Halbig & Obamacare: Applying Modern Standards and Ex-Post-Facto Knowledge to Historical Analysis

One of the great dangers of historical analysis is applying our modern standards and ex post facto knowledge to analysis of historical decisions.  For example, I see modern students all the time assume that the Protestant Reformation was about secularization, because that is how we think about religious reform and the tide of trends that were to follow a century or two later.  But tell John Calvin's Geneva it was about secularization and they would have looked at you like you were nuts (If they didn't burn you).  Ditto we bring our horror for nuclear arms developed in the Cold War and apply it to decision-makers in WWII dropping the bomb on Hiroshima.  I don't think there is anything harder in historical analysis than shedding our knowledge and attitudes and putting ourselves in the relevant time.

Believe it or not, it does not take 300 or even 50 years for these problems to manifest themselves.  They can occur in just four.  Take the recent Halbig case, one of a series of split decisions on the PPACA and whether IRS rules to allow government subsidies of health care policies in Federal exchanges are consistent with that law.

The case, Halbig v. Burwell, involved the availability of subsidies on federally operated insurance marketplaces. The language of the Affordable Care Act plainly says that subsidies are only available on exchanges established by states. The plaintiff argued this meant that, well, subsidies could only be available on exchanges established by states. Since he lives in a state with a federally operated exchange, his exchange was illegally handing out subsidies.

The government argued that this was ridiculous; when you consider the law in its totality, it said, the federal government obviously never meant to exclude federally operated exchanges from the subsidy pool, because that would gut the whole law. The appeals court disagreed with the government, 2-1. Somewhere in the neighborhood of 5 million people may lose their subsidies as a result.

This result isn’t entirely shocking. As Jonathan Adler, one of the architects of the legal strategy behind Halbig, noted today on a conference call, the government was unable to come up with any contemporaneous congressional statements that supported its view of congressional intent, and the statutory language is pretty clear. Members of Congress have subsequently stated that this wasn’t their intent, but my understanding is that courts are specifically barred from considering post-facto statements about intent.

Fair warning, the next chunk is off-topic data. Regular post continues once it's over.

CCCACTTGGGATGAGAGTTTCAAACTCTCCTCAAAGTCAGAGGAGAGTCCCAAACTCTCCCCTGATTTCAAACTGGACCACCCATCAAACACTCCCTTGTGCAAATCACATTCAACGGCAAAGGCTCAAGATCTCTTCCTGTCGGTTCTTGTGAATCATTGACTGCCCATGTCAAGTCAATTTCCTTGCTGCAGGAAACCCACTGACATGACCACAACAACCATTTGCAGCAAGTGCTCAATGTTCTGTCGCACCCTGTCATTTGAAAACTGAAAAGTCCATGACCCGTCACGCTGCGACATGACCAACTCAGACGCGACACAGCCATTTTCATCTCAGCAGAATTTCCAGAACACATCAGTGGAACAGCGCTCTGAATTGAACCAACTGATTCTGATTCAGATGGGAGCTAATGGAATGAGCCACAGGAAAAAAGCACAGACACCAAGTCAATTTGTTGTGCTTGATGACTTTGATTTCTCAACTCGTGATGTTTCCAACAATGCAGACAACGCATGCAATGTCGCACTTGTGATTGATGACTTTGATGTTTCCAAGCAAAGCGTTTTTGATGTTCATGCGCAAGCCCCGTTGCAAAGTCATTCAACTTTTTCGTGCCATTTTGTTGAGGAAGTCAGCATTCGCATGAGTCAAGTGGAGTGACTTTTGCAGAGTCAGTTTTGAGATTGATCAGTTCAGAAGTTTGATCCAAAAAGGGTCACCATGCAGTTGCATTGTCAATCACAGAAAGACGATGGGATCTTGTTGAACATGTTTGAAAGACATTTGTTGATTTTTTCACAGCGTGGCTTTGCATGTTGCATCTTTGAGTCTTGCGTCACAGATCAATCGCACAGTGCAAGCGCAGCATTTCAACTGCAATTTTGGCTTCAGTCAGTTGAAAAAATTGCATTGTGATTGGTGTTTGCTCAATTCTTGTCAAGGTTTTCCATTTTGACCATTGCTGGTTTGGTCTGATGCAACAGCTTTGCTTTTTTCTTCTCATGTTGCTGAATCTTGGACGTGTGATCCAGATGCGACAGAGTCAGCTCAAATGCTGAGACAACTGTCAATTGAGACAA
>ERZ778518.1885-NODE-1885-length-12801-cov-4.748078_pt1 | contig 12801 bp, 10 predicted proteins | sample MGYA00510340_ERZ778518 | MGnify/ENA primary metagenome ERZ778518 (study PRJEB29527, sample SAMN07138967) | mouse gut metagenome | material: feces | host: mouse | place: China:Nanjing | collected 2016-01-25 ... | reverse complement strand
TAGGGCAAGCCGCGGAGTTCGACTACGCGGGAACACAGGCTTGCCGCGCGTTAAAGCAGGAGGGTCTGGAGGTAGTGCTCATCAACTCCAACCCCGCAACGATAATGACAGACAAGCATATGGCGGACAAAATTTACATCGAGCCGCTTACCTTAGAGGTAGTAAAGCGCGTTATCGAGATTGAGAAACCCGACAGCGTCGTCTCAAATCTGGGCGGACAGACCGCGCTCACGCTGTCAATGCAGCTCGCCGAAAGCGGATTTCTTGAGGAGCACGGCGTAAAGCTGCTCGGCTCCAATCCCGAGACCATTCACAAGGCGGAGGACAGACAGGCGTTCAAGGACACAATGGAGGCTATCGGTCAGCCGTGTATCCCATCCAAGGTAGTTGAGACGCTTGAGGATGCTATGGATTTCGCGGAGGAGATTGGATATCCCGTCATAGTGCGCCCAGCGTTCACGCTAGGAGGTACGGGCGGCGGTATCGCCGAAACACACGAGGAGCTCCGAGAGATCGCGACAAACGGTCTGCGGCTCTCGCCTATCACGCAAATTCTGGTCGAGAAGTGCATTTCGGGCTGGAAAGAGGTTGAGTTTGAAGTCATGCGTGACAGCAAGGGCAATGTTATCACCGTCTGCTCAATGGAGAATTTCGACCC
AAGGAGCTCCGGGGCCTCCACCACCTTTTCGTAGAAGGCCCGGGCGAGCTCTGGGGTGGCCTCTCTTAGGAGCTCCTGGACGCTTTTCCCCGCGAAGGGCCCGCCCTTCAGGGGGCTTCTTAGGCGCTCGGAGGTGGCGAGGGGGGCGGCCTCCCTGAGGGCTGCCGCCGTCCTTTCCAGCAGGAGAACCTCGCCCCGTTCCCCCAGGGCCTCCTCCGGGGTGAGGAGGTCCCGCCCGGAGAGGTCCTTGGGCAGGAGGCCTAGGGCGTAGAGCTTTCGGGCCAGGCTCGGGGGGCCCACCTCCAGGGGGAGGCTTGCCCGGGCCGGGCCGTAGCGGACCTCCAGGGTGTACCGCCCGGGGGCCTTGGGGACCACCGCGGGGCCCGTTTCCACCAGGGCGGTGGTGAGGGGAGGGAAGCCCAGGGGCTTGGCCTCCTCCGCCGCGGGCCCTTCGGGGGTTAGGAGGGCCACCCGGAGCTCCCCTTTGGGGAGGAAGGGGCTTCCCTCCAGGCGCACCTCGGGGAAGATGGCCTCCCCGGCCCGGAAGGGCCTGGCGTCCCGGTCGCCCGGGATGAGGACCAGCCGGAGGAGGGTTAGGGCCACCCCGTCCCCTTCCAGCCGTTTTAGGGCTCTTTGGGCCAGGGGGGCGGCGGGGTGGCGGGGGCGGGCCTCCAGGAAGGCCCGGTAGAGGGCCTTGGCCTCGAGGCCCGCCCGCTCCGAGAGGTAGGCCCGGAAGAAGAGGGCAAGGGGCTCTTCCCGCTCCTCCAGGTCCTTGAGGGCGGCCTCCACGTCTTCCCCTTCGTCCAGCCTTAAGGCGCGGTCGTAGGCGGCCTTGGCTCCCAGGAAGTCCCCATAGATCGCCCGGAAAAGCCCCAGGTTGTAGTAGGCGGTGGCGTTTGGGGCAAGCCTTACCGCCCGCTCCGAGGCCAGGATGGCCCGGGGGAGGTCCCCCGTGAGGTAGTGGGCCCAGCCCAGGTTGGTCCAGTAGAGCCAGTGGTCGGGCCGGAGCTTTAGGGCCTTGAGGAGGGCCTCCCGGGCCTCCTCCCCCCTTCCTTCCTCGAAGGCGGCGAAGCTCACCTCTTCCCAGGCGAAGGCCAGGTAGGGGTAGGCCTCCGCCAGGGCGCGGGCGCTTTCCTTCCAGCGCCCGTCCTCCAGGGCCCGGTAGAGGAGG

We look at what we know NOW, which is that Federal health care exchanges operate in 37 states, and that the Federal exchange serves more customers than all the other state exchanges combined.  So, with this knowledge, we declare that Congress could not possibly meant to have denied subsidies to more than half the system.

But this is an ex-post-facto, fallacious argument.  The key is "what did Congress expect in 2010 when the law was passed", and it was pretty clear that Congress expected all the states to form exchanges.  In fact, the provision of subsidies only in state exchanges was the carrot Congress built in to encourage states to form exchanges. (Since Congress could not actually mandate states form exchanges, it has to use such financial carrots and stick.  Congress does this all the time, all the way back to seat belt and 55MPH speed limit mandates that were forced on states at the threat of losing state highway funds.  The Medicaid program has worked this way with states for years -- and the Obamacare Medicare changes follow exactly this template of Feds asking states to do something and providing incentives for them to do so in the form of Federal subsidies).  Don't think of the issue as "not providing subsidies in federal exchanges."  That is not how Congress would have stated it at the time.  Think of it as "subsidies are not provided if the state does not build an exchange".  This was not a bug, it was a feature.  Drafters intended this as an incentive for creating exchanges.  That they never imagined so many would not create exchanges does  not change this fact.

It was not really until 2012 that anyone even took seriously the idea that states might not set up exchanges.  Even as late as December 2012, the list was only 17 states, not 37.  And note from the linked article the dissenting states' logic -- they were refusing to form an exchange because it was thought that the Feds could not set one up in time.  Why?  Because the Congress and the Feds had not planned on the Federal exchanges serving very many people.  It had never been the expectation or intent.

If, in 2010, on the day after Obamacare had passed, one had run around and said "subsidies don't apply in states that do not form exchanges" the likely reaction would not have been "WHAT?!"  but "Duh."  No one at the time would have thought that would "gut the whole law."

Postscript:  By the way, note how dangerous both the arguments are that opponents of Halbig are using

  1. The implementation of these IRS regulations are so big and so far along that it would be disruptive to make them illegal.  This means that the Administration is claiming to have the power to do anything it wants as long as it does it faster than the courts can work and makes sure the program in question affects lots of people
  2. The courts should give almost unlimited deference to Administration interpretations of law.  This means, in effect, that the Administration rather than the Courts are the preferred and default interpreter of law.  Does this make a lick of sense?  Why have a judiciary at all?
  • mesocyclone

    Good luck convincing the Obama-appointed majority of the DC district (as opposed to the two members who just ruled against the law). The left has long demonstrated that it only cares about text when the text supports it, only cares about intent when the intent supports it, etc. They have no respect for the rule of law, only for the rule of progressives.

  • Nehemiah

    An En Banc decision by the Circuit Court will likely go Obama's way as suggested by mesocyclone. Looks like Chief Justice Roberts will get a second bite at the apple.

  • HenryBowman419